The free app, which was launched Friday and downloaded around 3.71 million times as of Tuesday morning, erroneously accepts ID numbers not issued by the Health, Labor and Welfare Ministry, Katsunobu Kato, the minister responsible for the system, said at a press conference.
Source: Bugs force Japan gov’t to temporarily shut down virus contact-tracing app
Update: The UK government terminated its contact tracing app trial, on going since the beginning of May and will now develop a new contact tracing app based on the Google/Apple Bluetooth tech.
More confusion and incoherent messaging in the public health domain:
A Covid-19 tracing software tool has appeared in the settings of both Android phones and iPhones as part of an update of their operating systems.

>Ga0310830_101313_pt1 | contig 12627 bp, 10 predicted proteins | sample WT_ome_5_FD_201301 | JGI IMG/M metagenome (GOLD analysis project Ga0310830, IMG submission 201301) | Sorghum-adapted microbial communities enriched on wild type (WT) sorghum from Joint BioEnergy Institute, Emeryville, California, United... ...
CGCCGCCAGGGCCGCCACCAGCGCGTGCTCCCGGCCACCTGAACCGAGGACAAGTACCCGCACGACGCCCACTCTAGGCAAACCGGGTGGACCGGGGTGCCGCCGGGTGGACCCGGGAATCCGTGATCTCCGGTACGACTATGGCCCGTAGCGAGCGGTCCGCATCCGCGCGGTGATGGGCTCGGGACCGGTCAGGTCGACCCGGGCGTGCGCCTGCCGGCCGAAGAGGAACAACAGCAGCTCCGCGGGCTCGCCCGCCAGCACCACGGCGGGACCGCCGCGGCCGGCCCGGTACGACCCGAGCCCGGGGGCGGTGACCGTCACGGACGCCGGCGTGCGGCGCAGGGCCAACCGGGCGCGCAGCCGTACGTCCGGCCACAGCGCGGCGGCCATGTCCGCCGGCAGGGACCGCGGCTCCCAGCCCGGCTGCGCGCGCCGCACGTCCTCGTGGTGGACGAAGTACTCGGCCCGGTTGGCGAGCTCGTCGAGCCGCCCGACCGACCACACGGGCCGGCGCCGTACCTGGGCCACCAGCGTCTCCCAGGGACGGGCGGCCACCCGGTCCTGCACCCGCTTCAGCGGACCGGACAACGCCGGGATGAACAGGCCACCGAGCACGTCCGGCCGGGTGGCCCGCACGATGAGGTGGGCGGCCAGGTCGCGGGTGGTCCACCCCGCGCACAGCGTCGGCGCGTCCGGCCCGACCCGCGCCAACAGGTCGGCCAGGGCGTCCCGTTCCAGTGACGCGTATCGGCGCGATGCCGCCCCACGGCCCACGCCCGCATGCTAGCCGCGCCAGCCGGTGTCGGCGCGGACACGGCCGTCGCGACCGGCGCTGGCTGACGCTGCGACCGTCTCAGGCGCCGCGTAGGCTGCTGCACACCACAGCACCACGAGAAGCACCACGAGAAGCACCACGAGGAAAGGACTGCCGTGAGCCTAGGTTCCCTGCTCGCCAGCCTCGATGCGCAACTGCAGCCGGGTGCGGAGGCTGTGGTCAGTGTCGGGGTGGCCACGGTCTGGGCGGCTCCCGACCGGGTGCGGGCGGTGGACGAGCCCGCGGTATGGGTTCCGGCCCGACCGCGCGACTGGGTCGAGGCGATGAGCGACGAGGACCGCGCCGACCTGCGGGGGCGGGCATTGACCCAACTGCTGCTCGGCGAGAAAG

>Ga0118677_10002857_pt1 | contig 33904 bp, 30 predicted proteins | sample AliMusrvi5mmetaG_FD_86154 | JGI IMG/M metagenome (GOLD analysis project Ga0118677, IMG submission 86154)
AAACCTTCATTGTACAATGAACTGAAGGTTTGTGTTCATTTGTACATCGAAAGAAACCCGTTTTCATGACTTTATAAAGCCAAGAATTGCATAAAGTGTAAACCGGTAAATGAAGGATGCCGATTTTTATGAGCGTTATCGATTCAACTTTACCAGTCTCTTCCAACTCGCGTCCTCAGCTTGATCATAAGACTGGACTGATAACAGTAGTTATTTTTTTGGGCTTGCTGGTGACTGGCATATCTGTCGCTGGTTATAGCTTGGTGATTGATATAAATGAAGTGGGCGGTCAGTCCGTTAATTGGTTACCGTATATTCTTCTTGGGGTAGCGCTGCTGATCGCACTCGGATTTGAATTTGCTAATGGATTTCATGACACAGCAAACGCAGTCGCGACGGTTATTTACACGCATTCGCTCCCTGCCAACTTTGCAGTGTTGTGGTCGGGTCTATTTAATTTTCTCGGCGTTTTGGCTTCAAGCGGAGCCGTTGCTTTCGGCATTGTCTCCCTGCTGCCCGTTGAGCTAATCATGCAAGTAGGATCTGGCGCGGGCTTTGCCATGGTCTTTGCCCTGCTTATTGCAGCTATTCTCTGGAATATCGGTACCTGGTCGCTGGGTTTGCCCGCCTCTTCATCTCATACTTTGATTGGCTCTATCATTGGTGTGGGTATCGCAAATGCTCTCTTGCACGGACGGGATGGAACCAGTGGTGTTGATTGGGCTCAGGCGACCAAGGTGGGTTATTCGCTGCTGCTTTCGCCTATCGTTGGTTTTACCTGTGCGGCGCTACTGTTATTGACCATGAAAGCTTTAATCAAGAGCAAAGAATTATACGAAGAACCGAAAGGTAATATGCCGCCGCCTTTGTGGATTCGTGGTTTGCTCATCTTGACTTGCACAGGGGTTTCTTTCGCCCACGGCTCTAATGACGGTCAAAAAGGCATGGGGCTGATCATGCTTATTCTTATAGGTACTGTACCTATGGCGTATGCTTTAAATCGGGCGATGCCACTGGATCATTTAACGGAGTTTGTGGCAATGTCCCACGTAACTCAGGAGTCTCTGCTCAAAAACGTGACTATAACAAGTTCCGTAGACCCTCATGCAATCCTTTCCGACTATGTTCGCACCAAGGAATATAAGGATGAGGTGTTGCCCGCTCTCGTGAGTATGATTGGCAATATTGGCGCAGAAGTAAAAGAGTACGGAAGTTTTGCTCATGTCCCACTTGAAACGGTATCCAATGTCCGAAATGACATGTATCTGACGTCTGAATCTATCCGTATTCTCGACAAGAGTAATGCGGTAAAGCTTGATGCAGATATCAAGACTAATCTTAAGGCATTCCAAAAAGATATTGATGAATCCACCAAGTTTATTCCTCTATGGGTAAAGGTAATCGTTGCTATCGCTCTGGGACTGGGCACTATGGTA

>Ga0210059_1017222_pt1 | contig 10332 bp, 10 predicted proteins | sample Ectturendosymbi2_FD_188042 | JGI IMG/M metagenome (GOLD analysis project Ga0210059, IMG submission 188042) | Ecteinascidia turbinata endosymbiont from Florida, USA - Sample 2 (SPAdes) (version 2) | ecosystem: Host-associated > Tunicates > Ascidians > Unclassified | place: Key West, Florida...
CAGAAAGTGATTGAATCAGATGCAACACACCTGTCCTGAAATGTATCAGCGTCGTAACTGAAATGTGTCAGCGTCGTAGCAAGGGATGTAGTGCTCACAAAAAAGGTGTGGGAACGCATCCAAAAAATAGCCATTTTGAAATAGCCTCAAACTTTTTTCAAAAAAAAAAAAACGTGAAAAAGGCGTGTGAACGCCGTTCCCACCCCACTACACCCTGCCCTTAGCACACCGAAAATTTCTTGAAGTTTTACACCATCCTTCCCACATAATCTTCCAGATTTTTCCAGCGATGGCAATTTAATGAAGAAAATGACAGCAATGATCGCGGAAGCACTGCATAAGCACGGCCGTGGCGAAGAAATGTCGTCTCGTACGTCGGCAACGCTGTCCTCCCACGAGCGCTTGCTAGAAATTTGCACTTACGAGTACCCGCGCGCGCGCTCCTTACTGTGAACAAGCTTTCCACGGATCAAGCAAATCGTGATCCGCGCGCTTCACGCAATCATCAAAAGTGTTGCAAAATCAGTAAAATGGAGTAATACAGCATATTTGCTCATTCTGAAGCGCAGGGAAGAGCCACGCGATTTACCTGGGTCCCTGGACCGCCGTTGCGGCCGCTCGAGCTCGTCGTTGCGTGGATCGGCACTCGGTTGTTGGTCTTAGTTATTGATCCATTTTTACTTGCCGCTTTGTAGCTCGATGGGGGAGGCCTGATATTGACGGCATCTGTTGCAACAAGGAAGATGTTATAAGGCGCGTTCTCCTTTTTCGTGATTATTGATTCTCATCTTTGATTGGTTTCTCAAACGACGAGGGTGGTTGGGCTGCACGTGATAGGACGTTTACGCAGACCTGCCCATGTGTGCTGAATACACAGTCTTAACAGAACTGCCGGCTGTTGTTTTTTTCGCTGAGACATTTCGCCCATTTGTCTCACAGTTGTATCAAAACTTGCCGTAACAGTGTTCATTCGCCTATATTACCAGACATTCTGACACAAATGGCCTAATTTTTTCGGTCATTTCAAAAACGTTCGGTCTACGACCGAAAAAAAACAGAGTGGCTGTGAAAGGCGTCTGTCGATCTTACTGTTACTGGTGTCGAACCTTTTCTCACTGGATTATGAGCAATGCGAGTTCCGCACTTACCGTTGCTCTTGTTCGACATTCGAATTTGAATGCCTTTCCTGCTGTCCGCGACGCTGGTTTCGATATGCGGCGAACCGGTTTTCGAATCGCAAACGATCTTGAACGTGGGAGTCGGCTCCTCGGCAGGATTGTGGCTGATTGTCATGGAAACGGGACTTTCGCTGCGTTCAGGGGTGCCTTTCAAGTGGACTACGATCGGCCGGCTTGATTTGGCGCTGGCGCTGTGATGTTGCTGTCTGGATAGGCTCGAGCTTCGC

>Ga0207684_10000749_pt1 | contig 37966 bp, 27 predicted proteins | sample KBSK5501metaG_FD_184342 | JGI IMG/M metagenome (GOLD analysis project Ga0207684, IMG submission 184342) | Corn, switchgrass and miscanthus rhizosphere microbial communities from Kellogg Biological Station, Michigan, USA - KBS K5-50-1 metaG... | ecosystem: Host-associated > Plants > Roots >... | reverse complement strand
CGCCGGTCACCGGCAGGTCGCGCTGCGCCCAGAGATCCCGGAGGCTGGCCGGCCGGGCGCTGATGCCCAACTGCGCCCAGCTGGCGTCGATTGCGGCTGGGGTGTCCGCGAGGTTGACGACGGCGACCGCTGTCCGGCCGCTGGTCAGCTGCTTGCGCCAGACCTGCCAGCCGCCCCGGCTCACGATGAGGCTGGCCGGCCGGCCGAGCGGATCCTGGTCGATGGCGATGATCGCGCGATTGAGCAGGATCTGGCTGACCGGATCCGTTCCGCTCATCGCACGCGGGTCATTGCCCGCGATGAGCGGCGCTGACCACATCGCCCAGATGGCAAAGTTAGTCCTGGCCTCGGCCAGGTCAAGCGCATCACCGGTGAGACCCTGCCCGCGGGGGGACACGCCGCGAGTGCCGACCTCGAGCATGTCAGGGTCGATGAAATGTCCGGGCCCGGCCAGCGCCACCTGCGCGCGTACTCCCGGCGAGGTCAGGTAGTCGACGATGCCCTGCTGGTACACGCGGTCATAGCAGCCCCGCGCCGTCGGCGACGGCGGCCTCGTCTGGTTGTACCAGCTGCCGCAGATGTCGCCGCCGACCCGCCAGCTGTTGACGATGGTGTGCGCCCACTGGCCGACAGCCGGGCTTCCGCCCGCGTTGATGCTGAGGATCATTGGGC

In the UK there is currently no available contact-tracing app.
The update has caused some confusion, with people querying the new addition to their handsets on social media.
Source: Coronavirus: New Covid-19 tracing tool appears on smartphones – BBC News
Sounds like the UK is starting over. Their original app used a central cloud-database and now they will develop an app based on the Bluetooth, no-cloud storage model.
Says they’ve identified a total of … one person:
The PM told Australians in April the contact tracing app was key to getting back to normal but just one person has been identified using its data
Source: How did the Covidsafe app go from being vital to almost irrelevant? | World news | The Guardian